Inland Reptile

Description

Even defining what is or is not a jungle carpet python can be difficult. This is a highly variable form and is probably only surpassed by mcdowelli in this regard.
As a general rule this is a smaller form of carpet python, with adults typically growing to a length of 5-6ft.
Juveniles hatch in shades of black gray and silver. This sub-species undergoes one of the most dramatic ontogenetic color changes of any python. The silver and gray areas giving way to yellow and gold within the fist two years of life. While this vibrant coloration is the norm in captivity it does not accurately reflect the range of appearances present in cheynei in the wild. The general appearance of captive jungle carpets reflects more an idealized version of this taxon, born out of multi-generational selective breeding. The yellow and black form so coveted by keepers represents only a small number of the wild population. Wild specimens of Morelia s. cheynei can and frequently exhibit many other colors not seen in the captive gene pool. Shades of brown, gray and olive frequently adorn wild specimens. There is even a stunning black and white form.
With regard to pattern, most jungles are predominantly banded animals though considerable variety exists in this area as well. Striping is common in jungles carpets and there are many examples both wild specimens and captive produced animals. Well-defined head patterns are the norm for this form and are one of the characters used to distinguish cheynei from mcdowelli.

Habitat

As its common name implies this taxon is a denizen of the closed canopy rainforest. This rainforest habitat is now fragmented throughout their general distribution. This is a very arboreal python, perfectly suited to its dense forest habitat.

 

 

 

Distribution

The exact range of Morelia s.cheynei is difficult to ascertain. The fragmented nature of its habitat and its often sympatric relationship with Morelia s. mcdowelli make defining this taxon, and its distribution difficult.
The southern edge of the general range of the jungle carpet lies at about 20 degrees south latitude, near Bowen. This form is strongly associated with the various river systems that drain the Atherton Tableland. Jungle carpets are also found along the watercourses lying north of the Tableland, from Julatten moving north through the Daintree region.
Carpet population located further north on the Cape York Peninsula are poorly understood. Some references designate them as mcdowelli, variagata, or cheynei.  The taxonomic status of the animals in this area poorly defined at best. Animals from the Cape York region visually can display characteristics of all three sub-species and it seems likely that this area represents an intergrade zone between the three forms.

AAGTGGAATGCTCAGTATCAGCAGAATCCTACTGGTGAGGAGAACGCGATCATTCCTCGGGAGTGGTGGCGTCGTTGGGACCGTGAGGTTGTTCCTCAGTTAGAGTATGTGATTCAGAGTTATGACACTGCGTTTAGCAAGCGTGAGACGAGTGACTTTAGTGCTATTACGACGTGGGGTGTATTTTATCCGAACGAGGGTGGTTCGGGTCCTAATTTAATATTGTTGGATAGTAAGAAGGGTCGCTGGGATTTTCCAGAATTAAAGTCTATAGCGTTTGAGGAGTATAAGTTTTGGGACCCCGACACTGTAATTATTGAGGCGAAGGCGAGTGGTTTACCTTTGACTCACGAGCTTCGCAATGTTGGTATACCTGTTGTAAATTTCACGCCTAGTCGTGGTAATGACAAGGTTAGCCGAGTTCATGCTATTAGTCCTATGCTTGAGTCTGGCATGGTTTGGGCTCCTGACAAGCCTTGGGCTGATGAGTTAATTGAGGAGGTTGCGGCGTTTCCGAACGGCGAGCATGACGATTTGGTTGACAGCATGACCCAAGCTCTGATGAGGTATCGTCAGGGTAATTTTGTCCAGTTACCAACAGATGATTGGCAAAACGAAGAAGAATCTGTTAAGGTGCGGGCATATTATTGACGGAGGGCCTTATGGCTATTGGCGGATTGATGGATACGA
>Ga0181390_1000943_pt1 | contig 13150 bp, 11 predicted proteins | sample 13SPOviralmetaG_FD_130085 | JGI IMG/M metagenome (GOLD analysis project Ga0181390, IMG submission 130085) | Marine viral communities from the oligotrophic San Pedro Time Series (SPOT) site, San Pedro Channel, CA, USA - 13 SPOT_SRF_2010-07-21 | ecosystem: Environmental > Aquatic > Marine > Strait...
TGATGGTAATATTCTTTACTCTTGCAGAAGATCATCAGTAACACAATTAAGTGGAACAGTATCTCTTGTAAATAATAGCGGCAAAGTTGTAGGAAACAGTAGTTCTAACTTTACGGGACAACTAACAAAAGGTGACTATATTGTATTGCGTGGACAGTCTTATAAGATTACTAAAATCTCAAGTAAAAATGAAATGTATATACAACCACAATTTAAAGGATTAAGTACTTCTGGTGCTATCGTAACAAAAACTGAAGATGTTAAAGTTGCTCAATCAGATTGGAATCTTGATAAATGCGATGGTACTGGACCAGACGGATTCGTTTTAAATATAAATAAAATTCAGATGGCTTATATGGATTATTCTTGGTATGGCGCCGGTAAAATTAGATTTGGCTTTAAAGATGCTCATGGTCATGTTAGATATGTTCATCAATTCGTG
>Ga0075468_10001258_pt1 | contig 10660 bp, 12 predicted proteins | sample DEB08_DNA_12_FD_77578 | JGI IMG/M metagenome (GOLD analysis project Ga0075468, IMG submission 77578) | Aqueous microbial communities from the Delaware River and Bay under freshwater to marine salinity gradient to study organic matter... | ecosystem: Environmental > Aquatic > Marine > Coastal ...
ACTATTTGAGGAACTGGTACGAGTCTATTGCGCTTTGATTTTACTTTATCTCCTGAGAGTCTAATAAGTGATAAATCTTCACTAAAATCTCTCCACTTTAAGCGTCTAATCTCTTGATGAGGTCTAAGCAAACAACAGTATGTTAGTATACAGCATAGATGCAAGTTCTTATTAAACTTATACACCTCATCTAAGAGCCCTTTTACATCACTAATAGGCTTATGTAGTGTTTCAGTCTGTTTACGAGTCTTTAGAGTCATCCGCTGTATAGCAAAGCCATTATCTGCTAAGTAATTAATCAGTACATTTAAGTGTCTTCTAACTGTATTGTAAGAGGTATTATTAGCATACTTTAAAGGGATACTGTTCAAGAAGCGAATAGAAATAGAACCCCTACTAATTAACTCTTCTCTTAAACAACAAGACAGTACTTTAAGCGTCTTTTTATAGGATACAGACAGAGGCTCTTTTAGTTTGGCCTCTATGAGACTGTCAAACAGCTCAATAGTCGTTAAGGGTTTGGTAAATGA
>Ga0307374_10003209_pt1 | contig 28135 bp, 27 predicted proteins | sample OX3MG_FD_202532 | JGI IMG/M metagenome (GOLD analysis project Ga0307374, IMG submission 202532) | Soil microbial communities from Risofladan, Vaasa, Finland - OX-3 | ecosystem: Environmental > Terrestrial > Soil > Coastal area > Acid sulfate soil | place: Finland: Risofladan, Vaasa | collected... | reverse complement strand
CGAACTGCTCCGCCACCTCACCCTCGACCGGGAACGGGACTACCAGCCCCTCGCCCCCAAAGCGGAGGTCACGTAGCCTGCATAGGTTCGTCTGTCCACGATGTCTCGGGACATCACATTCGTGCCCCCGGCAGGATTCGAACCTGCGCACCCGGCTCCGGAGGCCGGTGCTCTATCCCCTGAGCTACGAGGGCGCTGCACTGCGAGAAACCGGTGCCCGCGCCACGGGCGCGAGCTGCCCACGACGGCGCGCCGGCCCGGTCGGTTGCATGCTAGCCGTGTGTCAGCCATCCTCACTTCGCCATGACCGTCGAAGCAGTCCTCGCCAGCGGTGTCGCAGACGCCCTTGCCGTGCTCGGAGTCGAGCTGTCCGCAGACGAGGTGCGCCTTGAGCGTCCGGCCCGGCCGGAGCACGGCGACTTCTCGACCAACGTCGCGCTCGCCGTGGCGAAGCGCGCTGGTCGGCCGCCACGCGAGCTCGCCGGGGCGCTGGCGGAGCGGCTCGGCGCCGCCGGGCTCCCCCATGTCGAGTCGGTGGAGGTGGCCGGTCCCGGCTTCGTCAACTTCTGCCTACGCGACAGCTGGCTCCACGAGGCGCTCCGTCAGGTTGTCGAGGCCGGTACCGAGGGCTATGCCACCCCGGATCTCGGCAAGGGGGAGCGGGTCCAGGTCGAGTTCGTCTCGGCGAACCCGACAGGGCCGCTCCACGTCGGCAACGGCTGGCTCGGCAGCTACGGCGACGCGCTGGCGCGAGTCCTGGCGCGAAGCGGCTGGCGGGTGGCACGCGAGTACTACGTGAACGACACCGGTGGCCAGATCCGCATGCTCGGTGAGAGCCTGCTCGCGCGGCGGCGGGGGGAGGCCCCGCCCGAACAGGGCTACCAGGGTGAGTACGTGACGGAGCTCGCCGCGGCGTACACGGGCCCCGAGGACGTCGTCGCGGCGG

As little as one hundred years ago there still existed large amounts of rainforest habitat from Townsville, north, to the Pascoe River.  With the development of modern logging equipment, 95% of this rainforest was destroyed, limiting the distribution of Morelia s. cheynei. The Resulting secondary growth and agriculture in those areas has allowed the advance of carpets pythons that are phenotypically similar to Morelia s. mcdowelli.
The relationship and areas of intergradation between these two taxons are convoluted at best and are largely the result of the last century of human habitation and utilization of the area. What the natural relationship between these forms was, prior to the destruction of much of the old growth rainforest is lost to us.

Projects

I am pleased to be working with five bloodlines of pure jungle carpets. I work with animals from three US lineages: VPI, Vandeventner and Schuette. I also continue to refine my Ivory line jungles. The roots of this project go back 16 years, each successive generation improving on the last.

I was also very fortunate to be able to obtain two new locality specific lineages of pure cheynei from Europe. The first is believed to be from the Palemerston QLD area. These jungles are more golden and subdued in color. My Palmerston locality group all exhibit some degree of dorsal striping as is typical for this locality.

The second locality group is purportedly from Tully QLD. In addition to being a locality specific bloodline these animals have phenomenal coloration.

There is only one proven mutation of the jungle carpet, the zebra jungle. This is a new mutation to the US and I was fortunate to import the first animals in mid 2008. Zebras are an intricately patterned, co-dominant mutation.  Paul Harris at UK pythons recently proved the homozygous form of this mutation to be a nearly patternless carpet python. I expect great things to come form this mutation in the years to come. I am currently working with 1.1 exceptional adult zebras.

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